Celebrate the 21st Amendment! (Part 1)

Conveniently landing on a Saturday this year, December 5th marks the highpoint of the holiday season — the 76th anniversary of the ratification of the 21st Amendment and the repeal of Prohibition. Why not mark the occasion at one or two of Seattle’s oldest bars — establishments that have been around since the end of prohibition and sometimes longer? The Seattle area has a number of bars dating back to 1933 or 1934 (and earlier), and not all of them are in Pioneer Square or the Pike Place Market areas, or particularly well known.

Let’s begin with some historical sites that even many long-time locals tend to miss.

The Double Header – 407 2nd Ave – Bar since 1934

The Double Header bar, Seattle - This old painting, with its curiously foreshortened legs, is said to be one of the drag queens famous in the 30s and 40s.
The Double Header bar, Seattle - This old painting, with its curiously foreshortened legs, is said to be one of the drag queens famous in the 30s and 40s.

Seattle now has the second largest LBGT community in the U.S., but relatively few people recognize that hidden behind an undistinguished dive exterior in Pioneer Square is a bar that once was the gay mecca of the west coast, and which has a solid claim to be the oldest continually running gay bar in the country. “Mecca” perhaps more aptly applied to the bar downstairs, the infamous “Casino” in the space currently occupied by Heavens nightclub, and the Double Header has not been dominated by gay patrons since gay culture shifted to Capitol Hill in the 70s. But it retains a mixed, if smaller, straighter, and more sedate crowd, and remains a silent testament to drag queens dancing on tables, the occasional fights between lesbians and visiting sailors, and celebrity visitors from Rudolph Nureyev to Johnny Ray to Margot Fonteyn to Tallulah Bankhead (who is said to have entered ringing a cowbell and shouting, “Avon calling all you beautiful mother ****ers!”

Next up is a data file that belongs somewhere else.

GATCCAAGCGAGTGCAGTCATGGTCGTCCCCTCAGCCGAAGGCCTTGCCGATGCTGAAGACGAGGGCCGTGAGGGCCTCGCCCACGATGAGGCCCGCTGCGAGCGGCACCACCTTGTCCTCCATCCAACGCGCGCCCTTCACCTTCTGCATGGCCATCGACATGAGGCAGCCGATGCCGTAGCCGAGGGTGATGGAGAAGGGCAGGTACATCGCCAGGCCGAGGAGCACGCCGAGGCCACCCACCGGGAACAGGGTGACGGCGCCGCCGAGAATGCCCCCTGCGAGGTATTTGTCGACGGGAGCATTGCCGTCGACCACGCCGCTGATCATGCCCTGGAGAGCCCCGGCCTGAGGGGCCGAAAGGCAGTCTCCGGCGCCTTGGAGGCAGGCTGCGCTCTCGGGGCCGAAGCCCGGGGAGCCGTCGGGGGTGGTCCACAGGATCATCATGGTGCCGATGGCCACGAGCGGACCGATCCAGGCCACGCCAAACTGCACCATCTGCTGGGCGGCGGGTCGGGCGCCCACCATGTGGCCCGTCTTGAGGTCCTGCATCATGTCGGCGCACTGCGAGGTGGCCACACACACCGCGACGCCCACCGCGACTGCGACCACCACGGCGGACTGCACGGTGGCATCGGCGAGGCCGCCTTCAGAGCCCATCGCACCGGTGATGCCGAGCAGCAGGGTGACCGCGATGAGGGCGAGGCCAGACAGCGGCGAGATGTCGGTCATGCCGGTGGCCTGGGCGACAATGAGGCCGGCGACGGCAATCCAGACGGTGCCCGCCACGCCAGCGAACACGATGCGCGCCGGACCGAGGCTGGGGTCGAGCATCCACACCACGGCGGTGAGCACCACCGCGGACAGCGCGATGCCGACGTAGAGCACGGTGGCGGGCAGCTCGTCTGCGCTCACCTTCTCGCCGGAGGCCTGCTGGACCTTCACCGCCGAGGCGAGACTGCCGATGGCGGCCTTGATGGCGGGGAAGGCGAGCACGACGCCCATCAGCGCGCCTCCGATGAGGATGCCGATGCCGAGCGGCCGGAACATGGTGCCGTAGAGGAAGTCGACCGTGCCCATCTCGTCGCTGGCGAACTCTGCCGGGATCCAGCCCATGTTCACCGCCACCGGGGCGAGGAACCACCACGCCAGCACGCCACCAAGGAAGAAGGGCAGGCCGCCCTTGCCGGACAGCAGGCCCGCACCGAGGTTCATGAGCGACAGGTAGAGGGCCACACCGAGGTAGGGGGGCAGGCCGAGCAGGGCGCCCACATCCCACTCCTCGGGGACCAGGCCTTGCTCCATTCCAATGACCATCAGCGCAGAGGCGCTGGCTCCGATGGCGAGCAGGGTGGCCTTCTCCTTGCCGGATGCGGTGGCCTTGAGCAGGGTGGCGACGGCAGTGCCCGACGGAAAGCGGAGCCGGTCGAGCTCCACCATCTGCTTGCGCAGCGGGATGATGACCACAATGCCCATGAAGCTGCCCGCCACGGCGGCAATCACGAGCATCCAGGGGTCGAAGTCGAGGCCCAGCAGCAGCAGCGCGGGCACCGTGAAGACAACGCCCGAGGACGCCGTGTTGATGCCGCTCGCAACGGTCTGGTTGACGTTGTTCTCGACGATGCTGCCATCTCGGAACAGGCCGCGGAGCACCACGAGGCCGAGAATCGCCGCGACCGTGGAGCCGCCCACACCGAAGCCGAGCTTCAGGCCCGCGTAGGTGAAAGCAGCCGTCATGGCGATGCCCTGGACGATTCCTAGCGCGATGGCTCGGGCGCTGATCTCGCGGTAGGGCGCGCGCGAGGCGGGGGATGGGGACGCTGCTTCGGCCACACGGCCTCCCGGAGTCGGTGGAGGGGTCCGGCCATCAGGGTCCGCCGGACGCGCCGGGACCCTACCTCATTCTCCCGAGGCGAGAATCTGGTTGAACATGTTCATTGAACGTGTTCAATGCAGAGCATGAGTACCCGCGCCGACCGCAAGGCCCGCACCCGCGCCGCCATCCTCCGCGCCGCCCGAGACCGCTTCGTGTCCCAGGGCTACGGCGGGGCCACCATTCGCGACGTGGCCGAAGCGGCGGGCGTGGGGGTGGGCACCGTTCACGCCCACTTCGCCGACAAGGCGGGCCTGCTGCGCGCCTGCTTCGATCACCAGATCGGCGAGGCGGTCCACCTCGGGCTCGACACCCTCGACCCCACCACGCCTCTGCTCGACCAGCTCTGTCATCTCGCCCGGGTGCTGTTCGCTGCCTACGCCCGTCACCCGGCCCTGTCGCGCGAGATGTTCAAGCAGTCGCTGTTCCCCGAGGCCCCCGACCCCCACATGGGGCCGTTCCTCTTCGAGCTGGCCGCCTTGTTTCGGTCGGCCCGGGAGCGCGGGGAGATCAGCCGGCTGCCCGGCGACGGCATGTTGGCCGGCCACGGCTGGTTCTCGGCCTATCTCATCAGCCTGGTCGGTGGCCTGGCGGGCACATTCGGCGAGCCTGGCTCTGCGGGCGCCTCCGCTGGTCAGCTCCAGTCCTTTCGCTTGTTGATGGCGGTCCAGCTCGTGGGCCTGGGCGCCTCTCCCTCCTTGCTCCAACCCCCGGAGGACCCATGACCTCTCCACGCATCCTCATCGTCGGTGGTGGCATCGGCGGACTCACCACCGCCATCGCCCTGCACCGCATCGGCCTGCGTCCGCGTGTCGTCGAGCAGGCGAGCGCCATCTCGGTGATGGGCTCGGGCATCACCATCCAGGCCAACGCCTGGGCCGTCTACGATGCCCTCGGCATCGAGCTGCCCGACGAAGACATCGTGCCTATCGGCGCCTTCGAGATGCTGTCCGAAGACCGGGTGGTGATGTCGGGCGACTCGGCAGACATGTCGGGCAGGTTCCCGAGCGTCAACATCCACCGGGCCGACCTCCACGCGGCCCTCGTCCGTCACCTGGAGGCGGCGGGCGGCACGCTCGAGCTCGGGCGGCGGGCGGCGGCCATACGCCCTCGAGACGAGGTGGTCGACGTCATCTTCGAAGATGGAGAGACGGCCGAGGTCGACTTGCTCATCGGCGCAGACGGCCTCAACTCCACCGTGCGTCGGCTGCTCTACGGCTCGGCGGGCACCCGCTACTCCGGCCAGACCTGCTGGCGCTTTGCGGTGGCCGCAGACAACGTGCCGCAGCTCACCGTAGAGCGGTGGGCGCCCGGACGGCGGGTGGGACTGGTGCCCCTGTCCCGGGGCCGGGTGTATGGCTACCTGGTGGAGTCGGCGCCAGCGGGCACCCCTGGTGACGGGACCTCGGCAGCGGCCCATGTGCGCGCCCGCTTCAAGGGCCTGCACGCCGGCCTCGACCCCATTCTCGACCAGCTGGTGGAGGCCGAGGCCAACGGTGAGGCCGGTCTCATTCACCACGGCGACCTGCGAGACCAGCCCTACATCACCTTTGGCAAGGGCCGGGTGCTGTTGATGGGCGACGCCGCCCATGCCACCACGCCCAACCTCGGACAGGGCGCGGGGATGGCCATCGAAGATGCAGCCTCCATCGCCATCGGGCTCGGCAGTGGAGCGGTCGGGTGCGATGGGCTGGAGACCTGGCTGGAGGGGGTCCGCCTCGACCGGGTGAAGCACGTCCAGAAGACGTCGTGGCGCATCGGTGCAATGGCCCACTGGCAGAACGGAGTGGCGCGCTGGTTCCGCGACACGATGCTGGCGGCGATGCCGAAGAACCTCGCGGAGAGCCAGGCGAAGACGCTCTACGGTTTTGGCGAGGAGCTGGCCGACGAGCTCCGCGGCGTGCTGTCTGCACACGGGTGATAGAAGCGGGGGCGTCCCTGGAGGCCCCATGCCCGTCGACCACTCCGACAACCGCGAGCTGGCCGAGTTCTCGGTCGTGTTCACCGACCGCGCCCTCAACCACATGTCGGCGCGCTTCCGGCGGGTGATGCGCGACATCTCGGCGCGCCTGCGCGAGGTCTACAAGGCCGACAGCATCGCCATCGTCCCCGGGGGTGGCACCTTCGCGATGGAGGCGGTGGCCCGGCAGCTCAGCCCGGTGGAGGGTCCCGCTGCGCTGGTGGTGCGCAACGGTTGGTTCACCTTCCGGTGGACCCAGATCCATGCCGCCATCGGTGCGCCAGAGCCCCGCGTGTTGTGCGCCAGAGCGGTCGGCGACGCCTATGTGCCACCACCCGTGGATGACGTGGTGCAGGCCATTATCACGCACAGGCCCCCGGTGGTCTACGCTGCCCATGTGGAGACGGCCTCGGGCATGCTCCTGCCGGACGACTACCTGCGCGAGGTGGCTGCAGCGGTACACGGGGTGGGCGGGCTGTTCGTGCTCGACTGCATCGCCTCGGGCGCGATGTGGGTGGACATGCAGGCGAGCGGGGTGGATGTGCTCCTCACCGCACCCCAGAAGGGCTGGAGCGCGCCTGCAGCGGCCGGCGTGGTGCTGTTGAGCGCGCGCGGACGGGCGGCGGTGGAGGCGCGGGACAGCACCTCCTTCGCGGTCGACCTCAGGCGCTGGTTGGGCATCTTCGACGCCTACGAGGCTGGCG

Here is a snippet from HistoryLink.org, which quotes from Paulson and Simpson’s “An evening at the Garden of Allah:”

    In most cities, men were not allowed to dance together. The Casino paid Seattle policemen “protection money” and there men danced happily with other men. Nicknamed “Madame Peabody’s Dancing Academy for Young Ladies,” the Casino was considered the most open place for gays on the West Coast. Shortly after the Casino opened, a new patron, Vilma (1912-1993) visited the Pool Room. “Vilma,” one of Seattle’s “best known gay men,” arrived in Seattle in 1930. He worked in the Double Header Tavern, a gay bar, on the weekends until the illness that led to his death in 1993. He was interviewed in the early 1990s. Following is a description of his first visit:

    “Two friends of mine [had] visited Seattle and raved about it. That’s all I heard, Seattle, Seattle, Seattle and this fabulous place called the Casino and all the neat kids there…. The Casino was the only place on the West Coast that was so open and free for gay people. But John [Delevitti] paid off the police; he was good at working the payoff system.”

More on Seattle’s oldest bars over the next few days.

The Double Header - The cowbell used for Tallulah Bankhead's dramatic entry
The Double Header - The cowbell used for Tallulah Bankhead's dramatic entry

More information on the Double Header:
More photos from the Double Header
A list of Seattle’s oldest bars
A very informative book on the history of gay bars and culture in Seattle is An evening at the Garden of Allah: a gay cabaret in Seattle, by Don Paulson, Roger Simpson. Used copies are available on Amazon and a portion of the book is available online here Entertaining snippets of Double Header and Casino history, usually relying in large part of the Paulson’s work, can be found at SGN, historylink, historylink again and the Seattle PI.

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